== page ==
Linguists analyzed the work of Nazi propaganda before and during the Holocaust in 1927-1945

(ORDO NEWS) — A linguistic analysis by Stanford University researchers showed that anti-Jewish Nazi propaganda in Germany changed over time.

Propaganda prior to the start of the Holocaust in 1941 dehumanized the Jews and portrayed them as “not human”.

But after the beginning of the Holocaust, the propaganda changed: on the contrary, it showed the Jews as people, but malicious and dangerous, from whom it is necessary to defend themselves.

If the process of “dehumanization” of another nation occurs gradually and constantly, it succeeds, even if initially a person is completely unprepared to accept the terrible conclusions to which propaganda gradually leads him.

A linguistic analysis of Nazi propaganda by Stanford University scholars shows that anti-Jewish propaganda in Germany changed between 1927 and 1945.

Propaganda before the start of the Holocaust in 1941 portrayed the Jews rather as “not people”, on the contrary, after the start of the Holocaust Jews “became people”, but malicious and dangerous.

It is widely believed that dehumanization is a harbinger of mass violence. Many believe that dehumanization encourages violence by lifting moral inhibitions. But few studies have actually explored the empirical evidence for this idea.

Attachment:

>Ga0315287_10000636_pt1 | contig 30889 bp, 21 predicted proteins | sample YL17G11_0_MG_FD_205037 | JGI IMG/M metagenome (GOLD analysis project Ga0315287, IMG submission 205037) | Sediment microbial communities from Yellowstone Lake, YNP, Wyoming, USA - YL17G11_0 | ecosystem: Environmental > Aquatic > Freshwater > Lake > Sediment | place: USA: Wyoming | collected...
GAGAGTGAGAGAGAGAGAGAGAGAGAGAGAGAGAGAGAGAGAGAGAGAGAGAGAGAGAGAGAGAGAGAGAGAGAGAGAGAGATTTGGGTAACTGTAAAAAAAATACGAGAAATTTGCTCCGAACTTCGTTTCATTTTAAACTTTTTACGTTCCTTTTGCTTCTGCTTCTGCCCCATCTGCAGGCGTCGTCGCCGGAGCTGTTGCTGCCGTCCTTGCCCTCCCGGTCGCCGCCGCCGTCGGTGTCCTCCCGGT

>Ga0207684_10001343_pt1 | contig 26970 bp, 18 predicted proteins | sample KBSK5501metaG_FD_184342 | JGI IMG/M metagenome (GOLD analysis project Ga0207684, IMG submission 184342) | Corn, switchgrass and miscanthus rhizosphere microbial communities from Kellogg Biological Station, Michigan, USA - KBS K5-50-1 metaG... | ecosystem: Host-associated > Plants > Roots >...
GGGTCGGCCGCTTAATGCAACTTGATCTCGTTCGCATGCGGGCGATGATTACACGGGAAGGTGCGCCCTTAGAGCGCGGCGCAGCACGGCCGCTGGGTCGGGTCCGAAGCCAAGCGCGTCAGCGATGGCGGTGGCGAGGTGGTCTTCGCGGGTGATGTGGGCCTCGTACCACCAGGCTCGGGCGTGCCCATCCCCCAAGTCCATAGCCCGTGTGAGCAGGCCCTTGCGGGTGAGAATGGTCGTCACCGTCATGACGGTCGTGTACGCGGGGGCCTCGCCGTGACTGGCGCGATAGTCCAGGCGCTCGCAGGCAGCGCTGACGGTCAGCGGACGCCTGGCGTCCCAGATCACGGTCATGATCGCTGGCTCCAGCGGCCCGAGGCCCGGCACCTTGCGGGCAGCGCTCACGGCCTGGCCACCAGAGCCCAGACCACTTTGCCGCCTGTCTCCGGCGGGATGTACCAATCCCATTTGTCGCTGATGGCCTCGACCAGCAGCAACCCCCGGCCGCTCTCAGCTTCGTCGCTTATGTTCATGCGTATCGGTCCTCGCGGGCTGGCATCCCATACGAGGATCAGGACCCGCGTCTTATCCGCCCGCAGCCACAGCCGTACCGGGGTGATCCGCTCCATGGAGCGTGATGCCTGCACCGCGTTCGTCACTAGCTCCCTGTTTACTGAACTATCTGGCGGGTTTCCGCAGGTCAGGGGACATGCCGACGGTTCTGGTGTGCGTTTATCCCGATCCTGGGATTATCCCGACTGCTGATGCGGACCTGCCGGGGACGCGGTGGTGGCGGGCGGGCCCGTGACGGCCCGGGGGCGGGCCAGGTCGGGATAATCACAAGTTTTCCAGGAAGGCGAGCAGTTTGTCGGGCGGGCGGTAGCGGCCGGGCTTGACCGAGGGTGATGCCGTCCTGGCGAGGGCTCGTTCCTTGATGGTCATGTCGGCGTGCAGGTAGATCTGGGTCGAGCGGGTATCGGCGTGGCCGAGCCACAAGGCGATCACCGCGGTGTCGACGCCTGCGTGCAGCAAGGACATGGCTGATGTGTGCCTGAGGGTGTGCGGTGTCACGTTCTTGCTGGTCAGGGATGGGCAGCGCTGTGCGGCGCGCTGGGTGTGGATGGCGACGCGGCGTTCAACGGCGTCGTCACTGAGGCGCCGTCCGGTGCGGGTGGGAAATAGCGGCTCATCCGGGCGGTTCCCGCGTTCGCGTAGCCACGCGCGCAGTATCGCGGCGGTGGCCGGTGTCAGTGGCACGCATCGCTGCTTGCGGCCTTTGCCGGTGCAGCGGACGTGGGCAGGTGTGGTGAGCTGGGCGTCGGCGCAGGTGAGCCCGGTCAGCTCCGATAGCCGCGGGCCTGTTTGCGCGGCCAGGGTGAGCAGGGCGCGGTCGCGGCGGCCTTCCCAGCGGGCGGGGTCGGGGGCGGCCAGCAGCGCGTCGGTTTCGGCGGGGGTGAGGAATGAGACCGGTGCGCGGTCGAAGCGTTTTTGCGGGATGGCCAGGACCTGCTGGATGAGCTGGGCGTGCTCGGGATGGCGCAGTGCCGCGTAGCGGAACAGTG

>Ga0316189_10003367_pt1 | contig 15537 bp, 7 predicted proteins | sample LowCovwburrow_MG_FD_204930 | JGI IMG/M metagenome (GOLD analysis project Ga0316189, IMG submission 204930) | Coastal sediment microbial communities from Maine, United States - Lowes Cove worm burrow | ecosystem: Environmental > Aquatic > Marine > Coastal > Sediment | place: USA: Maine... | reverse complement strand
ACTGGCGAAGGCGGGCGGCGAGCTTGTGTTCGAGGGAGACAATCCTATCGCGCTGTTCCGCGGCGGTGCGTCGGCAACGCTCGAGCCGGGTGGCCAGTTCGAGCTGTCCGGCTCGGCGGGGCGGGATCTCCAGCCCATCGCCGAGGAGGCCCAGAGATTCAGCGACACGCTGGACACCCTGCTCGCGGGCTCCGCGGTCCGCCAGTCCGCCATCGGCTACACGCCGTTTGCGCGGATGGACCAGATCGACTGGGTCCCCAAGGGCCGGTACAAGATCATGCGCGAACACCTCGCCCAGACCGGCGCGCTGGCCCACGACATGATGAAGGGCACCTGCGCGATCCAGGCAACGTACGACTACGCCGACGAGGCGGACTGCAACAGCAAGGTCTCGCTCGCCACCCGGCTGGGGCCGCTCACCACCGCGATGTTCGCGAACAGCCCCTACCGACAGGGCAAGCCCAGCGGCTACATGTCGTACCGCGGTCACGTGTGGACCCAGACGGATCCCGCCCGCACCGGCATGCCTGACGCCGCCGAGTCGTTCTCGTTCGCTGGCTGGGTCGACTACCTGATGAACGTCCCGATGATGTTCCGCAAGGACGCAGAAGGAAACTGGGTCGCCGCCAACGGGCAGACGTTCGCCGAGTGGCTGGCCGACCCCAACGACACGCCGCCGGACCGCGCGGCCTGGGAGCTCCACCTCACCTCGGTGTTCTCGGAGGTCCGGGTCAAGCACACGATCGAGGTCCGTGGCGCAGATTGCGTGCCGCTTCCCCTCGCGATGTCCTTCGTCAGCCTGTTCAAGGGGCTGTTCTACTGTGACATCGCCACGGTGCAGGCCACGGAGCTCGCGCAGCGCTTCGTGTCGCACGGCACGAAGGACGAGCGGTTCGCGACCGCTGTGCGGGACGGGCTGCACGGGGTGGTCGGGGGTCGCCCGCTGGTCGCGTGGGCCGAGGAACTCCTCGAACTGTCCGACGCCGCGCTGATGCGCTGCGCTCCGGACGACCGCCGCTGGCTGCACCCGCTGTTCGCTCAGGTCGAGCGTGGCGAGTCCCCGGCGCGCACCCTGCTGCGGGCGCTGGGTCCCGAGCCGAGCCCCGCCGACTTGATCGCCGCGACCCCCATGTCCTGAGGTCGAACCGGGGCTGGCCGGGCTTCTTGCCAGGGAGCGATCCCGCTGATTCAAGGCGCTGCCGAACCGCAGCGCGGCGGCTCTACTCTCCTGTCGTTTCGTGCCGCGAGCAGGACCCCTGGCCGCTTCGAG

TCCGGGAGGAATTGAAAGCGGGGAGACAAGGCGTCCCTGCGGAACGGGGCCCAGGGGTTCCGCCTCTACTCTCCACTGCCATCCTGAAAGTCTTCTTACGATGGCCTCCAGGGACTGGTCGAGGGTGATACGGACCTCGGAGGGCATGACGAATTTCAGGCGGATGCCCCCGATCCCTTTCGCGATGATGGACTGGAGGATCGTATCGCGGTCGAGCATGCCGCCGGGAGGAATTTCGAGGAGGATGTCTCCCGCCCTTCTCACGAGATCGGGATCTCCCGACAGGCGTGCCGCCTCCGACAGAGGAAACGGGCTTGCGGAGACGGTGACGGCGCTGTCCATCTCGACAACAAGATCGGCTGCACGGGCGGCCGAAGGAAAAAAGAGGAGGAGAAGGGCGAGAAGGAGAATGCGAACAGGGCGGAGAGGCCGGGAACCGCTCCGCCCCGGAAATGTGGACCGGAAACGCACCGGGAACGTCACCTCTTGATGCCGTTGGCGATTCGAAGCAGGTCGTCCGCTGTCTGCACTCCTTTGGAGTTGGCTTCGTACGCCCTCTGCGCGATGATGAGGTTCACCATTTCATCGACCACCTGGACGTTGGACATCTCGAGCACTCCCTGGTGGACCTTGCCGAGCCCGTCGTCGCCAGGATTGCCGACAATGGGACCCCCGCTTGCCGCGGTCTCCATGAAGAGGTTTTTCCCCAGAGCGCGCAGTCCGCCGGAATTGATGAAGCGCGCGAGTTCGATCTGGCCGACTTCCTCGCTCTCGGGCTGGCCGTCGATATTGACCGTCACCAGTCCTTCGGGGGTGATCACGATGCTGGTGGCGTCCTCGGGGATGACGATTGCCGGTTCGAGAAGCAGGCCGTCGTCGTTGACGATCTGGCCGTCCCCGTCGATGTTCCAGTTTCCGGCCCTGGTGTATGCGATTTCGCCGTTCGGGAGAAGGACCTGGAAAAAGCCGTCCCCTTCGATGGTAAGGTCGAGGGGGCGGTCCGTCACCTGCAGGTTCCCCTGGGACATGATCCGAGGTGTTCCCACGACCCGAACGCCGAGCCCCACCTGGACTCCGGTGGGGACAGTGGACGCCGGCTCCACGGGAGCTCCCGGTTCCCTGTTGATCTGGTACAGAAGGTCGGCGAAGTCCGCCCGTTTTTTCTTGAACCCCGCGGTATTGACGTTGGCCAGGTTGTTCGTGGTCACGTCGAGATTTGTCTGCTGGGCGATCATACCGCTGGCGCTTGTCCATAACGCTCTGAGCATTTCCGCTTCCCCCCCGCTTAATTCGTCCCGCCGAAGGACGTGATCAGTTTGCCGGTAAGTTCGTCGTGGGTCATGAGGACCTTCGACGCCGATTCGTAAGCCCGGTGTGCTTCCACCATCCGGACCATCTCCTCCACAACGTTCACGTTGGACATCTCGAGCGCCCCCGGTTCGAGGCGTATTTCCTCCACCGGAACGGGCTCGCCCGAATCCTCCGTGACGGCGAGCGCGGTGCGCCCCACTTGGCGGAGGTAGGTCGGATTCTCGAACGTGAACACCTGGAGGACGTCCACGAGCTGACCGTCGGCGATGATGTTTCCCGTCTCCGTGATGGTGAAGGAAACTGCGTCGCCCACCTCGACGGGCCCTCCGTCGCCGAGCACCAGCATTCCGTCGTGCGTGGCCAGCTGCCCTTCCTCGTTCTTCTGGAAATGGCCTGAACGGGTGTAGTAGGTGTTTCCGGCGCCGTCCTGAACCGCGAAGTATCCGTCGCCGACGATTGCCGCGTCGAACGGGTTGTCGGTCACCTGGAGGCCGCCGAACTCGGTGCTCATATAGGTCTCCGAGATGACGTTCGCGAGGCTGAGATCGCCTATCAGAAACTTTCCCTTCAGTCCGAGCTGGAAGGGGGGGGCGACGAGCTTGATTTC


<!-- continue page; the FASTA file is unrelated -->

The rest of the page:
To better understand the role of dehumanization in mass violence, Stanford linguists conducted a linguistic analysis of Nazi propaganda, including hundreds of posters, pamphlets, newspapers, and transcripts of political speeches before and during the Holocaust.

The researchers assessed the prevalence of certain mental state-related terms by distinguishing between terms associated with the ability to act, such as “plan” or “think”, and terms associated with experience, such as “pain” or “enjoy”.

The findings suggest that pre-Holocaust propaganda progressively denied the ability of Jews to experience basic human emotions and sensations. This is consistent with the idea that dehumanization leads to the removal of moral restrictions. But after the start of the Holocaust in 1941, things change.

Dehumanization changes to description of malevolence after the start of the Holocaust

Linguists analyzed the work of Nazi propaganda before and during the Holocaust in 1927 1945 2
Arbeit Macht Frei inscription in Auschwitz

Propaganda during the Holocaust increasingly used language to describe Jewish malevolence. They were increasingly demonized and portrayed as having the capacity for dangerous acts. The researchers speculate why this shift occurred.

This may have been in line with attempts to portray the Jews as a threat. This provided a rationalization of attitude towards them to appease Nazi performers who were traumatized by their experience of killing Jews.

Overall, these results suggest that the dynamics of dehumanization associated with mass violence can change over time.

The authors note that their analysis included limited data for some time periods, especially for the most important months leading up to the start of the Holocaust in July 1941.

Future research could address these limitations and further explore the dynamics of dehumanization both during the Holocaust and in other contexts of genocide.


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